*Adapt*, by Tim Harford

by on April 29, 2011 at 7:42 am in Uncategorized | Permalink

I was excited to read Tim’s book because I have been thinking about similar issues.  He explores the fact that the division of labor, and division of knowledge, keeps on progressing, and that such progress brings surprising and sometimes frustrating results.  He starts with a vivid anecdote about how hard it is for a single person to invent a toaster:

The toasting problem isn’t difficult: don’t burn the toast; don’t electrocute the user; don’t start a fire.  The bread itself is hardly an active protagonist.  It doesn’t deliberately try to outwit you, as a team of investment bankers might; it doesn’t try to murder you, terrorise your country, and discredit everything you stand for…The toasting problem is laughably simple compared to the problem of transforming a poor country such as Bangladesh into the kind of economy where toasters are manufactured with ease and every household can afford one, along with the bread to put into it.

Tim remains a wonderful expositor and popular economics writer but this is also a book of ideas, and it is ahead of what most other people are thinking.  One implication is that greater specialization makes innovation much harder — hardly anyone has a good grasp of the whole — and Tim cites the work of Benjamin Jones.  Another implication is that we must rely more on particular kinds of experimentation to make progress on hard problems.  This is all taking Michael Polanyi and Hayek and Whitehead and Ortega y Gasset and turning the heat up a notch; we are increasingly alienated from a knowledge of the whole and yes that matters.

Ultimately Tim shies away from making this a book of breakdowns, but I would have enjoyed seeing him postulate a Don van Vliet Trout Mask Replica equilibrium and then trying to put the pieces back together again.  Is there some non-linear point at which some institutions can no longer be reassembled in working form?  There is plenty of material on this question, but perhaps not quite a full confrontation with pessimistic scenarios.  That will have to wait for the sequel.

The bottom line: I was never reading this because it will be popular and I wanted to review it, I was always reading it to ponder the ideas.  You can buy the book here.

SI April 29, 2011 at 7:59 am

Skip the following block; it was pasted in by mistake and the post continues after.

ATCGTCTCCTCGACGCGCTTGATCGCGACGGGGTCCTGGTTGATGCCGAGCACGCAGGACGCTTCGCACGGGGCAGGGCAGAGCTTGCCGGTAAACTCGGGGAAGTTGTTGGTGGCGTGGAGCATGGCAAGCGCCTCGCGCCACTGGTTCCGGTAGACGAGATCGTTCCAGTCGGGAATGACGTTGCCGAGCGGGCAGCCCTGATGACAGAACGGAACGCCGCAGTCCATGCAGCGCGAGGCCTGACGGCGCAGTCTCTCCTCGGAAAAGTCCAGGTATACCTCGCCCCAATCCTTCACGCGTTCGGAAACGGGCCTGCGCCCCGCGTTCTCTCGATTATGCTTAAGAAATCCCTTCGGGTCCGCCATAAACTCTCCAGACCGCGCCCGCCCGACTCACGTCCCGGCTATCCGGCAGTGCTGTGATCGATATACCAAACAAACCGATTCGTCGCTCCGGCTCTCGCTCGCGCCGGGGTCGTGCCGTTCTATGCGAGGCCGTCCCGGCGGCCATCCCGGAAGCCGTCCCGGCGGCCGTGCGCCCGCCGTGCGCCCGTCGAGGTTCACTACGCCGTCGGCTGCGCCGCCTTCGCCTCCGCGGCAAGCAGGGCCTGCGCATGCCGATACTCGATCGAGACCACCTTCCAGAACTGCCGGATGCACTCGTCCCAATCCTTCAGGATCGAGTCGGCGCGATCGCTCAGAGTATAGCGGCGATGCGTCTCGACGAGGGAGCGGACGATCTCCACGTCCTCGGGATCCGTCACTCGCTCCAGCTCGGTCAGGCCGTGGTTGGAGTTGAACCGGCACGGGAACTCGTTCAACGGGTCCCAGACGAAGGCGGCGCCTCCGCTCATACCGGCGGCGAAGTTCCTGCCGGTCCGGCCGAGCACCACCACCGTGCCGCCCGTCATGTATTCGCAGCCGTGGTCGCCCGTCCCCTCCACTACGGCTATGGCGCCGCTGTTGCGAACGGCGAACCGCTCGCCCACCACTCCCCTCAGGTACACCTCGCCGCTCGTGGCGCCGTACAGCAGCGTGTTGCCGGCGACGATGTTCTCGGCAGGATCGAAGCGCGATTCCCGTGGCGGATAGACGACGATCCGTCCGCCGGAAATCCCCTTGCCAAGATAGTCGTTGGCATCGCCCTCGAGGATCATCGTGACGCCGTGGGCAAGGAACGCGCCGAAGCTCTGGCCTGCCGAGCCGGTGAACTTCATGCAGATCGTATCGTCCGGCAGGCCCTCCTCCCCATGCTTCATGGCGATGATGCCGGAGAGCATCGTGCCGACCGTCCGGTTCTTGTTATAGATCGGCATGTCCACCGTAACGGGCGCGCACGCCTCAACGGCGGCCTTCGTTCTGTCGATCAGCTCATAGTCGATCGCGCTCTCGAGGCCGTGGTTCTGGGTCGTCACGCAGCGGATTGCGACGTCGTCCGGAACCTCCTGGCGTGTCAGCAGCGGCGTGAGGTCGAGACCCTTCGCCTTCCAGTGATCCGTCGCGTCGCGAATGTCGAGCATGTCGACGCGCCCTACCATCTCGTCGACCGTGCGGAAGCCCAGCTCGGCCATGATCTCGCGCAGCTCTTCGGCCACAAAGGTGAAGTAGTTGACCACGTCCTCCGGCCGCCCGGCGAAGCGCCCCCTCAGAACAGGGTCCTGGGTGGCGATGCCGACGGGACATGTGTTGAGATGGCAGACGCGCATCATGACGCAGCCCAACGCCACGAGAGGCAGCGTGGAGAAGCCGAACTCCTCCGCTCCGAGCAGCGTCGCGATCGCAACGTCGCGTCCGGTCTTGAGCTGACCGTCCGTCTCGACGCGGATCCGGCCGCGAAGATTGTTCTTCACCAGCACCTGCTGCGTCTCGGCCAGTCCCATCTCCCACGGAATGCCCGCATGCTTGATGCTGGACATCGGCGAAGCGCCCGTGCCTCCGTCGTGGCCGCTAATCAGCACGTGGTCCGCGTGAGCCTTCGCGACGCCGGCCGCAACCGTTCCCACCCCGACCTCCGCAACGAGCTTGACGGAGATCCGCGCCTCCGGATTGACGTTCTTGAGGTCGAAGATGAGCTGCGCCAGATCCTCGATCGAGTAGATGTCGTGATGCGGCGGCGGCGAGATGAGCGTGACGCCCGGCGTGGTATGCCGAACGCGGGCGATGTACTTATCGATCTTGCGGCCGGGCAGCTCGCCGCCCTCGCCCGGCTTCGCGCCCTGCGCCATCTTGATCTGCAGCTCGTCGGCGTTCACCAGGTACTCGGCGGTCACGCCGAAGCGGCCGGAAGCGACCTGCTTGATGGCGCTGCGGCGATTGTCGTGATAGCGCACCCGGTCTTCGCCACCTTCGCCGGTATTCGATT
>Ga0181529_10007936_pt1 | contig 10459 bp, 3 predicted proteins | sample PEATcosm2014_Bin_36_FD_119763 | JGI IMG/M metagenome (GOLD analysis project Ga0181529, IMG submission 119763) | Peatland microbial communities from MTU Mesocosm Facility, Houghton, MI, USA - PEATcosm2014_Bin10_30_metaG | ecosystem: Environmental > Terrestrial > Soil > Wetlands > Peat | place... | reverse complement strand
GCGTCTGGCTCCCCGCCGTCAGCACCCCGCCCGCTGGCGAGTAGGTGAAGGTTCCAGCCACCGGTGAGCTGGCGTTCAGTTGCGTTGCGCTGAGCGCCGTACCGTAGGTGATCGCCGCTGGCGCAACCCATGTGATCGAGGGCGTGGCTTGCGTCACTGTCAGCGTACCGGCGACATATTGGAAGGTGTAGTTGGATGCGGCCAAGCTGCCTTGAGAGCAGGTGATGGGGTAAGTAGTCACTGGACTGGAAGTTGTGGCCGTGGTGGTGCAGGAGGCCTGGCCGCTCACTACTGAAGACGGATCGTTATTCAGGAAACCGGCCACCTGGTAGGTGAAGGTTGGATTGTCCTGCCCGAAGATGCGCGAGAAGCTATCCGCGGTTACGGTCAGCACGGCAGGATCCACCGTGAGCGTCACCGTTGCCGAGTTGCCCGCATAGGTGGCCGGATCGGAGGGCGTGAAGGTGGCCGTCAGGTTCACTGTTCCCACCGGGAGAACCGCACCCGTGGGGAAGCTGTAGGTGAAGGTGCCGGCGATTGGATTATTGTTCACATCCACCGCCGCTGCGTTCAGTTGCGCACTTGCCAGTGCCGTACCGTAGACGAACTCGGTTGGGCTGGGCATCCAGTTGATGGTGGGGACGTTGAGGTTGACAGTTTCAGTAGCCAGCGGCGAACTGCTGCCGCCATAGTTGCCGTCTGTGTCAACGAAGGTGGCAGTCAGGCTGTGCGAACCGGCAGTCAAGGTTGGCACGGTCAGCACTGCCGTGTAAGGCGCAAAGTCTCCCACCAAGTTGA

Loved the Bangladesh reference, though I should point out that most Bangladeshis prefer fresh-off-the-stove flat breads and not sliced loafs you can put into a toaster: http://www.gourmetindia.com/uploads/monthly_08_2008/post-408-1219592455.jpg

Very labour-intensive.

E. Barandiaran April 29, 2011 at 9:33 am

You’re right “we are increasingly alienated from a knowledge of the whole and yes that matters”. But you don’t discuss why it matters and this is what matters.
Let me first say that you ignore what Tom Sowell wrote (and Hayek celebrated) in his Knowledge and Decisions. TS wrote: “When then is the intellectual advantage of civilization over primitive savagery? It is not necessarily that each civilized man has more knowledge but that he REQUIRES far LESS.” (read the section on The Quantity of Knowledge in Chapter 1). In other words, the division of labor and the division of knowledge have been the sources of civilization and our modern world. If you want to explain civilization and economic development first you have to explain those two divisions.
Thus, we can say that we have been moving away from knowledge of the whole for a long, long time. All sorts of self-appointed philosophers of the universe (or the multiverse) have always tried to explain the whole but they have failed –we can have BIG IDEAS about values and/or facts but none has been accepted by all members of the community of such philosophers (today dominated by some scientists that claim they can explain values not just facts).
So, do we need to know the whole in the sense that just one view of the whole is shared by at least most intellectuals? We all have beliefs about how things have been put together, although only few people can articulate them in such detail to share them with others. Scientists may one day come with some big idea about facts but they will never be able to persuade others that they have discovered a big idea about values.
Thanks for your post.

Dean Sayers April 29, 2011 at 11:04 am

“When then is the intellectual advantage of civilization over primitive savagery? It is not necessarily that each civilized man has more knowledge but that he REQUIRES far LESS.”